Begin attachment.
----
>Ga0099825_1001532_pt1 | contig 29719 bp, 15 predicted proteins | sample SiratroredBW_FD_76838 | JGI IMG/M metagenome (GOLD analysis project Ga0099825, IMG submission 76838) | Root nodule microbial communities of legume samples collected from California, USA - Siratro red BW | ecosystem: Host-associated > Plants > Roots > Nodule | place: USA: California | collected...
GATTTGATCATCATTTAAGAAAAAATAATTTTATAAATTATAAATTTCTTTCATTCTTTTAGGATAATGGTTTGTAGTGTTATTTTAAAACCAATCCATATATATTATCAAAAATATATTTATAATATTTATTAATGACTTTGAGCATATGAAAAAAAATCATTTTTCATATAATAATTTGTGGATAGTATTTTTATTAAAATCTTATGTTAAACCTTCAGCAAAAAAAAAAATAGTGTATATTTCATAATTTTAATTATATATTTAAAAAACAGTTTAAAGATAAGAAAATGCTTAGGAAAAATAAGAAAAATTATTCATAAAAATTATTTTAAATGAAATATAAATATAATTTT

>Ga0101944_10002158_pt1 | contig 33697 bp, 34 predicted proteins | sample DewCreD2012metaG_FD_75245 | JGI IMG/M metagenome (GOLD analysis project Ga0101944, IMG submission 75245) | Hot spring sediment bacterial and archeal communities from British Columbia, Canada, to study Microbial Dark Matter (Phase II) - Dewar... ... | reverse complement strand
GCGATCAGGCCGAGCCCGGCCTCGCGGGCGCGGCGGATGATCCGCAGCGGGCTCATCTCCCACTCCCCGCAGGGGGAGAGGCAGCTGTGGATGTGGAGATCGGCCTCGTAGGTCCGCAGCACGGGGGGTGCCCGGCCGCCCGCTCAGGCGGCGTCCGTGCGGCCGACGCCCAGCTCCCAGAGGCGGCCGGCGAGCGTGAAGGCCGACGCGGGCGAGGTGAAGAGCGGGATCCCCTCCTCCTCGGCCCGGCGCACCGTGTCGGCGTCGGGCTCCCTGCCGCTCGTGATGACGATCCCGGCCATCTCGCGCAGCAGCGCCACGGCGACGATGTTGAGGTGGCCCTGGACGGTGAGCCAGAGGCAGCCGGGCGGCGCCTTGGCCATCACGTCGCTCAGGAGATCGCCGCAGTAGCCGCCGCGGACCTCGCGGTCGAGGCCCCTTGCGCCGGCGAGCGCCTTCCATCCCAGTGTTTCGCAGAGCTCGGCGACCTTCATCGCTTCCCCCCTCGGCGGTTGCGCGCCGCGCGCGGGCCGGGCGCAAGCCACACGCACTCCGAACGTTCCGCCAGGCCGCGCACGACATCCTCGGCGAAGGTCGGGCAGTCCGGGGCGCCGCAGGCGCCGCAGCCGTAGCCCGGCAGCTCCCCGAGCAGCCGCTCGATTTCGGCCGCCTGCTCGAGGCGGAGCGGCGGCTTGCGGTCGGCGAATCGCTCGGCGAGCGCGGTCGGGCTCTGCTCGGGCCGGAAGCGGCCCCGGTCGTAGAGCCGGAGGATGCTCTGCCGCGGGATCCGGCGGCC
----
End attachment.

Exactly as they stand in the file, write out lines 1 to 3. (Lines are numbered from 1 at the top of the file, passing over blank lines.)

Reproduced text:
>Ga0099825_1001532_pt1 | contig 29719 bp, 15 predicted proteins | sample SiratroredBW_FD_76838 | JGI IMG/M metagenome (GOLD analysis project Ga0099825, IMG submission 76838) | Root nodule microbial communities of legume samples collected from California, USA - Siratro red BW | ecosystem: Host-associated > Plants > Roots > Nodule | place: USA: California | collected...
GATTTGATCATCATTTAAGAAAAAATAATTTTATAAATTATAAATTTCTTTCATTCTTTTAGGATAATGGTTTGTAGTGTTATTTTAAAACCAATCCATATATATTATCAAAAATATATTTATAATATTTATTAATGACTTTGAGCATATGAAAAAAAATCATTTTTCATATAATAATTTGTGGATAGTATTTTTATTAAAATCTTATGTTAAACCTTCAGCAAAAAAAAAAATAGTGTATATTTCATAATTTTAATTATATATTTAAAAAACAGTTTAAAGATAAGAAAATGCTTAGGAAAAATAAGAAAAATTATTCATAAAAATTATTTTAAATGAAATATAAATATAATTTT

>Ga0101944_10002158_pt1 | contig 33697 bp, 34 predicted proteins | sample DewCreD2012metaG_FD_75245 | JGI IMG/M metagenome (GOLD analysis project Ga0101944, IMG submission 75245) | Hot spring sediment bacterial and archeal communities from British Columbia, Canada, to study Microbial Dark Matter (Phase II) - Dewar... ... | reverse complement strand